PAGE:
Partnering with Punk

by Shawna-Lee Perrin


I heard The Sex Pistols for the first time in 1986, when I was 15, 10 years after “Never Mind the Bollocks” came out. I’d seen pictures of punks in Rolling Stone, so I knew what punk looked like: colorful or elegantly void of color, ragged with strategic safety pins, sneering yet laughing. But, as a kid in small-town southwestern New Hampshire, I didn’t really know what punk felt like. I hadn’t even heard it.

One sunny Friday, my Mom picked me up from school and had some errands to run, so I asked if I could buy a new cassette tape. I ended up going home with “Never Mind the Bollocks.”

Sitting in my room with the new cassette, I was nervous. What if I didn’t get it? Like when I listened to that Grateful Dead tape my friend loaned me, and ended up confused, and a little irritated. This was problematic, because I’d already decided I was a punk rocker and not ‘getting’ The Sex Pistols would mean I wasn’t a rebel, a god-damn nonconformist like those sneering older kids in Rolling Stone. Then what? I sure as hell couldn’t go back to cheerleading. I’d been kicked off the year before and, anyways, I fucking hated it. I couldn’t go back to the basketball team; I was too nervous about sweating in front of people. I took a deep breath, and hit PLAY.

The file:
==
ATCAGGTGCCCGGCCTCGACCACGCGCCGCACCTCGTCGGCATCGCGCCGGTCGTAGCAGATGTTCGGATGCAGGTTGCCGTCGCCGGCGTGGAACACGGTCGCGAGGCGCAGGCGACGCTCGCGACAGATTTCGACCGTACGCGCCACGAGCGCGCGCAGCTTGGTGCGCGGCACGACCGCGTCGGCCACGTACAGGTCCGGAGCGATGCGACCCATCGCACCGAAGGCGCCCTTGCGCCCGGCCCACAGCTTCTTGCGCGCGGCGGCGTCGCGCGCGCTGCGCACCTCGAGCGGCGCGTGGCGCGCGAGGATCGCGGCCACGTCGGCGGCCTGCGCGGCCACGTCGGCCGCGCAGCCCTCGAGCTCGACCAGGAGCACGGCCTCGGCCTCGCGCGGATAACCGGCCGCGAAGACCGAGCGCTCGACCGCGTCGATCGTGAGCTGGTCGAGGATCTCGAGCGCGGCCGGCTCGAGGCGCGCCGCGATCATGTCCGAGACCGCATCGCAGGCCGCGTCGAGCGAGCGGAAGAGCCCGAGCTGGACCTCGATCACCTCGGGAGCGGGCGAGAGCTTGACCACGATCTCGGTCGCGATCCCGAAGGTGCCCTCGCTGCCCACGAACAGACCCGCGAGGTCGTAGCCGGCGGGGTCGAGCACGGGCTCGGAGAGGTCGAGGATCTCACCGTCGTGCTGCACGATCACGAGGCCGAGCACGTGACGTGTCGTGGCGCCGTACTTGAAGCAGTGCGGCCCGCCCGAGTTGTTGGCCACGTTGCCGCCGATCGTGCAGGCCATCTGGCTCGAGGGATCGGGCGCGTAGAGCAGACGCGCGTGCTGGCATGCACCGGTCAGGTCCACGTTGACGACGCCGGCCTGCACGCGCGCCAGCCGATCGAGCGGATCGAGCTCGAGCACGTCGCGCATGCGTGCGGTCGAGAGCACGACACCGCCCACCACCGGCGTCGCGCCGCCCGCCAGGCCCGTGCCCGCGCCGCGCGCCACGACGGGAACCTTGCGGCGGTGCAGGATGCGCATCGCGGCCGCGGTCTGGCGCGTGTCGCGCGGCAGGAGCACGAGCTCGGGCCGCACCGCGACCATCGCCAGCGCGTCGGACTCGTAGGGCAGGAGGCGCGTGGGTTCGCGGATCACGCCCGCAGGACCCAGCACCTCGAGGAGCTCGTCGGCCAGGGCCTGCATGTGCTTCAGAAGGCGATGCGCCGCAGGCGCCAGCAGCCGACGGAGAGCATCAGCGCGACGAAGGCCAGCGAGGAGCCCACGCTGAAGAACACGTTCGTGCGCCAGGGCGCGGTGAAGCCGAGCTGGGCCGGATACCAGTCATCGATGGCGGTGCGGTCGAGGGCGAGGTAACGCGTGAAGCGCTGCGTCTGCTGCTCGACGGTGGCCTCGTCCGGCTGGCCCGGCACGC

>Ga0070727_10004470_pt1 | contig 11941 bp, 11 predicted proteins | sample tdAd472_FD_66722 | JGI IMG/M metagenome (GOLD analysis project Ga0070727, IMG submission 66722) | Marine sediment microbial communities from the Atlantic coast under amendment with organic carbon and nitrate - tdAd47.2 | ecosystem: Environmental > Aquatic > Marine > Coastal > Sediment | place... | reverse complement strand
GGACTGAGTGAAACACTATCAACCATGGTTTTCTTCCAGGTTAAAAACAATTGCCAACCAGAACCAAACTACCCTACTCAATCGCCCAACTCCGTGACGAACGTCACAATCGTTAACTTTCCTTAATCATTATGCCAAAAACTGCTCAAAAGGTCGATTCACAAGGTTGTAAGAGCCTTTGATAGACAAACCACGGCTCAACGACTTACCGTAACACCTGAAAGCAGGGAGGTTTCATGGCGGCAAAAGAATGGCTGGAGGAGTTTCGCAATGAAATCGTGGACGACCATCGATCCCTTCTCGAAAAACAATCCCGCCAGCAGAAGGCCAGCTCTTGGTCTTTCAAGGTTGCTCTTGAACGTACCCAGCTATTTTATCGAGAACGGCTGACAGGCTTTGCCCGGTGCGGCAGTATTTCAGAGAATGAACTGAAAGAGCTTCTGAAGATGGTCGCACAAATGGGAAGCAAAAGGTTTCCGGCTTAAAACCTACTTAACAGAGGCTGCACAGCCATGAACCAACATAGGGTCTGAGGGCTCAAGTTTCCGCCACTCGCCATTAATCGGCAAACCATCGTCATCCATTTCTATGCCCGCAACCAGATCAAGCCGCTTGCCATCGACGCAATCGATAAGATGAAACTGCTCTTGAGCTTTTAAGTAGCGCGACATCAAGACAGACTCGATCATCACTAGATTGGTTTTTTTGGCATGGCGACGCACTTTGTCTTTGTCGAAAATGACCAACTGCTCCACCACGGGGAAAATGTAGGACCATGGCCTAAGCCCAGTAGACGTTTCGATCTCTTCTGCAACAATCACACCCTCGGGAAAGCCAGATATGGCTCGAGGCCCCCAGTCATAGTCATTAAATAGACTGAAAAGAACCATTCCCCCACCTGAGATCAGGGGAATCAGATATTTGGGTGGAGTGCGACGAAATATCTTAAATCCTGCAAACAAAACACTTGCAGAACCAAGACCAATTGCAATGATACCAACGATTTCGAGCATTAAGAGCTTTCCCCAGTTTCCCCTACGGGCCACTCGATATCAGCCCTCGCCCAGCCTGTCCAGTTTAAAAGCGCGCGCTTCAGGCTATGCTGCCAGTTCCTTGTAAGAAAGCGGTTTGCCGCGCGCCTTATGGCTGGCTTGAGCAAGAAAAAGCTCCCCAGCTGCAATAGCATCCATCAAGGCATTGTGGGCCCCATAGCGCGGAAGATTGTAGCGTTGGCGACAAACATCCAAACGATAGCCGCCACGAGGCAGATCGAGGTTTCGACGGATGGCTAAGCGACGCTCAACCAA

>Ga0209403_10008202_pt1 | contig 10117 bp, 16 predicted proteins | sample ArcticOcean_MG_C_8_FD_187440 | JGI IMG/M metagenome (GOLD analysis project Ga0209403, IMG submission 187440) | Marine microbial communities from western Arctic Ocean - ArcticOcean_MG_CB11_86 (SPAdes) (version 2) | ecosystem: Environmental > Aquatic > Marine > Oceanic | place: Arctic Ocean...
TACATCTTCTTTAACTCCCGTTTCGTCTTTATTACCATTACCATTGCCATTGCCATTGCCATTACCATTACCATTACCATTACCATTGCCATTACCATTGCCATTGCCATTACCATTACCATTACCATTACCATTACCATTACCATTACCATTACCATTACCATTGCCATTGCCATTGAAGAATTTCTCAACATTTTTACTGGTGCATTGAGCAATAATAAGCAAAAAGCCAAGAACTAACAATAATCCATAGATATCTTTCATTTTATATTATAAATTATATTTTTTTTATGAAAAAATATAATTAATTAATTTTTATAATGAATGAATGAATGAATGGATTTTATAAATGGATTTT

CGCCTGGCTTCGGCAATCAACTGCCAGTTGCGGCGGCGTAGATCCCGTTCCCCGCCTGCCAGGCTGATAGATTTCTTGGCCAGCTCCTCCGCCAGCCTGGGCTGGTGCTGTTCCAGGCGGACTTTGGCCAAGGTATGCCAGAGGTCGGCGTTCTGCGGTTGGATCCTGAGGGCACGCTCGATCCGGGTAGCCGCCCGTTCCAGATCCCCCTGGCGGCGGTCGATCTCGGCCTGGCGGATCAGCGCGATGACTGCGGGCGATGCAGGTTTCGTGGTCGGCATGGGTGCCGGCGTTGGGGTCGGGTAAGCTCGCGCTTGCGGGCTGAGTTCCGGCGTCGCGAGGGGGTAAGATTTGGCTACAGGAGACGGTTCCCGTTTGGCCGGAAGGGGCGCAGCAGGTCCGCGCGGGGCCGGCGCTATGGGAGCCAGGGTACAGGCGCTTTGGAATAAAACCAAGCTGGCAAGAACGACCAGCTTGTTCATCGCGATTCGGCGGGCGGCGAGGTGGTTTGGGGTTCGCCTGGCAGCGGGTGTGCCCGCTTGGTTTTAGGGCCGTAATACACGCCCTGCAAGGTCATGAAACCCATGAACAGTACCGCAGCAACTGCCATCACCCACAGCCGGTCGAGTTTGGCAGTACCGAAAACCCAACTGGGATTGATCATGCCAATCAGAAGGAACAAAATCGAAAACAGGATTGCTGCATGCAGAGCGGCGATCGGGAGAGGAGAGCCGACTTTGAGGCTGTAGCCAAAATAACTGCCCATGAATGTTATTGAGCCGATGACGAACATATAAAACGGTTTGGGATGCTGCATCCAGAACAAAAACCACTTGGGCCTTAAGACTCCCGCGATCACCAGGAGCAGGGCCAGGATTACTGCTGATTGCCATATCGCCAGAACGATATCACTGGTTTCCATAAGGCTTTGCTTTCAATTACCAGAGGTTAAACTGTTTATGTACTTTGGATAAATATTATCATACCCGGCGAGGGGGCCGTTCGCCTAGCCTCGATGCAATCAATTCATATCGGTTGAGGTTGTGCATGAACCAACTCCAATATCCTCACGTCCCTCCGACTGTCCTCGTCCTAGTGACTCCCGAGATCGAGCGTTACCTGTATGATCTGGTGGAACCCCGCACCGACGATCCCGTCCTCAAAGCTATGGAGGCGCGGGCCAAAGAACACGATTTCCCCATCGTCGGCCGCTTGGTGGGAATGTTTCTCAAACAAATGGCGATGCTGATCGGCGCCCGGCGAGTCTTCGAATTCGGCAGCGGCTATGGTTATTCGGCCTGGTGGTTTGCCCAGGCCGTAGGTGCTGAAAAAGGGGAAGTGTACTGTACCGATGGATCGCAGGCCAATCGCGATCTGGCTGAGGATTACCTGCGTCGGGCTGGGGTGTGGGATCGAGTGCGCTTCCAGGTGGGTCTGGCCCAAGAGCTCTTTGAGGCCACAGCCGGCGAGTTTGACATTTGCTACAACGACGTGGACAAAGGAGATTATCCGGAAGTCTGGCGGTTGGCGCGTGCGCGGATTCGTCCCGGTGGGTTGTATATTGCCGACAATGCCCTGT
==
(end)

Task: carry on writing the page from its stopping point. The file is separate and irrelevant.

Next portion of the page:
There was violent bellowing not quite like anything I’d heard before, but there was also a distinct familiarity. I loved it! Thirty one years later, I have a word for that feeling that I didn’t have then: resonance.

That same night, I went to a dance. I met a tall, cute boy, and told him about The Sex Pistols. He had to hear them. They’d blow his mind. They were punk rock! We exchanged phone numbers, and I never heard from him again. Nowadays, I bet he sees Norah Jones or something every chance he gets.

I never did commit to what had become the punk rock uniform. In a place where not much was objectively scary, it was scary to attract that much attention. I wore more black and white than my peers, and some pretty weird mismatched earrings, but nothing too confrontational.

I never got to see the Pistols – they exploded and fell apart long before I was going to concerts. But I did get to see John Lydon’s (a.k.a. Johnny Rotten) dark-disco band, Public Image Limited, in a small venue in 2010. I was just thrilled to be in the same room as Johnny, and would’ve been happy with a good-enough performance. Instead, I got extended, deep grooves, snapping percussion, and gorgeous caterwauling from the man who had started it all. It was life-affirming. It was magic. It was fucking punk.

Since then, I’ve seen punk in many different forms. It’s not dead, but it’s not everywhere; I’ve seen it in the corners of YouTube, in small venues in rural towns or urban parts, in fiddle tunes and Alabama ghost music, and friends’ living room jams. It’s there. I realized it’s always been there, long before the Sex Pistols. It’s an energy, a thrum, a too-hard punch on the shoulder, followed by a raspy “I fucking like you. Come with me.” And I follow. Always.